Each time I look out my living room window, I am faced with the reality of death, and the memory of thousands of brave men and women who gave up their lives so that we could all live in freedom.
The American Battle Monument is the final resting place for thousands of Americans and Filipinos who fought side by side during the war. It is a beautiful war memorial, fully funded and well taken care of by the US government.
It’s a vast expanse of green, punctuated by white marble crosses, and walls upon walls inscribed with the names of war heroes whose bodies were never found. It is very solemn and sacred ground.
I like going to the monument to reflect, rest and remember. Sometimes I encounter families who travel thousands of miles across the Pacific to pay tribute and honor their dead. It’s always very moving to witness second or third generation family members lovingly touch the crosses or lay wreaths of remembrance.
The scene resonates with me because my own grandfather was killed and decapitated by the Japanese during World War II.
His body had washed ashore on the Davao Gulf at the tail-end of the war, and he was never given a proper burial. There is no memorial in his name, only a public elementary school in the town where he spent the last years of his life. Donating the land where the school stands was my grandmother’s way to honor his death.
I think about this a lot nowadays, since there is so much grief over the pending burial of a controversial figure in a memorial that is meant to be the final home of heroes.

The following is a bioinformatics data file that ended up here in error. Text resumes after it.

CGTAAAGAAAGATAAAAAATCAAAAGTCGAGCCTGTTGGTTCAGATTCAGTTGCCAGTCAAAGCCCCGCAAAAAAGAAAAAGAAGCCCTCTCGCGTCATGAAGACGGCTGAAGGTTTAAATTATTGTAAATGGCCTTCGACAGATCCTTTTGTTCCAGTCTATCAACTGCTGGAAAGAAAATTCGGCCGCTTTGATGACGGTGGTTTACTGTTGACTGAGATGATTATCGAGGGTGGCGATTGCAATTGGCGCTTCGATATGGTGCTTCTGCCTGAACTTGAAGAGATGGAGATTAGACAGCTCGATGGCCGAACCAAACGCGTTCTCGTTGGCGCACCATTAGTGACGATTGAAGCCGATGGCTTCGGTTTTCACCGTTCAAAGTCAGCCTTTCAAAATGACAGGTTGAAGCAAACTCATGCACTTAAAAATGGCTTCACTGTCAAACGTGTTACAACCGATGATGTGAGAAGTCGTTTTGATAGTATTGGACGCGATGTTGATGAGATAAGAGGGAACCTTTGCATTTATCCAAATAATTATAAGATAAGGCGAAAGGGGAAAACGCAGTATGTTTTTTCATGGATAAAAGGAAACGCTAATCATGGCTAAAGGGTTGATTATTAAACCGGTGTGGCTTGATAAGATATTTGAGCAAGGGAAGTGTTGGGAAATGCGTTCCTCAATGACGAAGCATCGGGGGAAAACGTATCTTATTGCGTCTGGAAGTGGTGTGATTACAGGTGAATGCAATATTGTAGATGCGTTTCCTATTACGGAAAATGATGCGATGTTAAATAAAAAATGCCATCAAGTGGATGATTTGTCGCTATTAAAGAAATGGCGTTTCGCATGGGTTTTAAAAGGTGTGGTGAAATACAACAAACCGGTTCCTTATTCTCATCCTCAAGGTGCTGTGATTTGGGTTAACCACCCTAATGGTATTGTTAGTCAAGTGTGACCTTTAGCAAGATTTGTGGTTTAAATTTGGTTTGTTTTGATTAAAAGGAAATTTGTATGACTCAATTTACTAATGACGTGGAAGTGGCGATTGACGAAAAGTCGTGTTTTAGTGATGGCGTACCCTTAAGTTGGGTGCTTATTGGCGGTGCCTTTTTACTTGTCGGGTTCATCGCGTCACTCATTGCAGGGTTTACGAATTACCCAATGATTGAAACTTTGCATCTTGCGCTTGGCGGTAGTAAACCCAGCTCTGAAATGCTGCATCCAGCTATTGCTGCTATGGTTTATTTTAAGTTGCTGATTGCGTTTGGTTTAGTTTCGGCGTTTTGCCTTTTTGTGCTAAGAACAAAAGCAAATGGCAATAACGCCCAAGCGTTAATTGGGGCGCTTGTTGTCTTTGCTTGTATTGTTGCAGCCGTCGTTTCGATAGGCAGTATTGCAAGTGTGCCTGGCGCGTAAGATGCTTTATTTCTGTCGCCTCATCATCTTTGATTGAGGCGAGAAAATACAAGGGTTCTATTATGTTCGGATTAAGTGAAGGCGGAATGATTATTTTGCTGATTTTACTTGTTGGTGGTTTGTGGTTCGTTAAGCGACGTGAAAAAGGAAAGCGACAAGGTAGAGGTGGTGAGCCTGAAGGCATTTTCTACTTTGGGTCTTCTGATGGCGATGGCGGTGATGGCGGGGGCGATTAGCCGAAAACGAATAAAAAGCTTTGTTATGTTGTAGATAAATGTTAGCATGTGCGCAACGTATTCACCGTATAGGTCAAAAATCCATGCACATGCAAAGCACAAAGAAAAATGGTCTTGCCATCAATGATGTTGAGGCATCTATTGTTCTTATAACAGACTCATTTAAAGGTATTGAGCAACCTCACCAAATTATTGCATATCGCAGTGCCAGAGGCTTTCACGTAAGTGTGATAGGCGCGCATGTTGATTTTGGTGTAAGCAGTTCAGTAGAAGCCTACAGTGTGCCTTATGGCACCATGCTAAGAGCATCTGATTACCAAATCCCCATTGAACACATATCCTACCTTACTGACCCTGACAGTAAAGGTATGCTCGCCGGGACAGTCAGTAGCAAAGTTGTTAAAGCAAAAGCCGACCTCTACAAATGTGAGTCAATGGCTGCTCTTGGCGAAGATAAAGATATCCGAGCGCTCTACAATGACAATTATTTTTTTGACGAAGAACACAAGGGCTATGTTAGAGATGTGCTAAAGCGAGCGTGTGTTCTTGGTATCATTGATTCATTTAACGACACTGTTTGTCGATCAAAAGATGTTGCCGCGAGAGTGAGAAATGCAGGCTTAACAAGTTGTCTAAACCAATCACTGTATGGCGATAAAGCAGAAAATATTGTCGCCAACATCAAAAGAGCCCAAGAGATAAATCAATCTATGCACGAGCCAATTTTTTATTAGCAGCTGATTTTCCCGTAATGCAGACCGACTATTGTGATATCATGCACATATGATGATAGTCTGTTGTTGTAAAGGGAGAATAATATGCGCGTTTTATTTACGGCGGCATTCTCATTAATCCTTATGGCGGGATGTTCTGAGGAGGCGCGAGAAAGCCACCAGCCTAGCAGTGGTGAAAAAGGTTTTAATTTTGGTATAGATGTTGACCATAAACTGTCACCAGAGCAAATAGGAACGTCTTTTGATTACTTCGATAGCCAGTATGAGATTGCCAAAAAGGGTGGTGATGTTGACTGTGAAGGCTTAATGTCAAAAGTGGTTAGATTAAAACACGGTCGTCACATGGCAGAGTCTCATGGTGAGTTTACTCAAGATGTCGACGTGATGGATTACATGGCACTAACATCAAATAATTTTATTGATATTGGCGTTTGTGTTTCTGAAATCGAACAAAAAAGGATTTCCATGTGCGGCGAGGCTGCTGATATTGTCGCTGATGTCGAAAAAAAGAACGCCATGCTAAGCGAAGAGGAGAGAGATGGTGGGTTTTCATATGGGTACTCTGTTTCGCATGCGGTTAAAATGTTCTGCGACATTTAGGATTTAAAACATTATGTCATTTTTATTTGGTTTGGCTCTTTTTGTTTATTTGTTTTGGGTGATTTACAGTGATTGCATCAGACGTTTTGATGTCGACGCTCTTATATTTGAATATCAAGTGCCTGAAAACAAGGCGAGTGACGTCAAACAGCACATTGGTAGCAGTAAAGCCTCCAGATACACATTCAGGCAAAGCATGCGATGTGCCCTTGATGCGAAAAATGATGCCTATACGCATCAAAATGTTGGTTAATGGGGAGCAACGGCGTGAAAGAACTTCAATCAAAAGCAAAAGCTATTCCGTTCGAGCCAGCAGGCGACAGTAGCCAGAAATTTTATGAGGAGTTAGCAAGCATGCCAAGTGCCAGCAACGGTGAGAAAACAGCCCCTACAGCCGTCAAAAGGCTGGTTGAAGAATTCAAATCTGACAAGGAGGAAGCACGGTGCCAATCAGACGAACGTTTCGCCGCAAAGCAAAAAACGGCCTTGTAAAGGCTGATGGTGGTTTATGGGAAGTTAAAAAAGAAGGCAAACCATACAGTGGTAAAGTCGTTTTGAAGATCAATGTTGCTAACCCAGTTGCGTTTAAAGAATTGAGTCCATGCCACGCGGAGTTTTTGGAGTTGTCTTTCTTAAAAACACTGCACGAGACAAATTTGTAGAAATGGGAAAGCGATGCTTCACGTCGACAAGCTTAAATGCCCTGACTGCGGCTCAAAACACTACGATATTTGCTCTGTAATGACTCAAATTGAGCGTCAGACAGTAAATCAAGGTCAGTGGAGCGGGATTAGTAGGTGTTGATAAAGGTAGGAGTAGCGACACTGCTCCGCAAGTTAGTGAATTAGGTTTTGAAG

Memorials represent a deeply human impulse to create a permanent reminder for those who have been lost, especially when the loss was due to the sacrifice of those who died.
Memorials are put up by governments to honor the dead and to inspire future generations to aspire to that level of courage. What message then are we giving our children and grandchildren if those we seek to inter in such hallowed grounds are, as history has shown, of questionable or dubious honor?
It’s difficult to understand the bullheadedness of everyone involved in this highly-charged decision. I understand all about the need for a nation’s healing. The president has mentioned that it is also needed for closure.
Closure is a myth, however; there is really no such thing as closure when it comes to grief.
The main objective of the grief journey is to get the bereaved to reconcile with their loss. I’m sure the Marcoses who have managed to return to seats of power, have already done that by now.
But what about the healing of everyone else who suffered under the Marcos regime—those who lost their lives, their family members? What about those who were tortured and raped? Those who, many decades after, continue to suffer, or are now suffering from illnesses brought about by the nightmares endured in that dark period? What about their healing?
If I were a Marcos and I truly believed in my heart of hearts that my father was a hero, deserving of a hero’s burial, I would not insist on burying him in a place where he runs the risk of being desecrated and spat at.
I would instead opt to lay him to rest on grounds where he will continue to be revered, rightly or wrongly.
I would create our own memorial in a province where we can be sure that he would continue to be honored and looked upon as a hero. Where people can visit to remember, and not to rail, rally or rant.
If it’s really peace I am after, I would let go of this obsession to bury him in a place meant for heroes.
Heroism, after all, comes in many forms. To bury his remains quietly, away from the righteous anger of so many, is not cowardice; it would actually be the more heroic and peaceful thing to do.
Only then can true healing begin—both for the Marcos family, and for all those who lost their lives during the Marcos regime.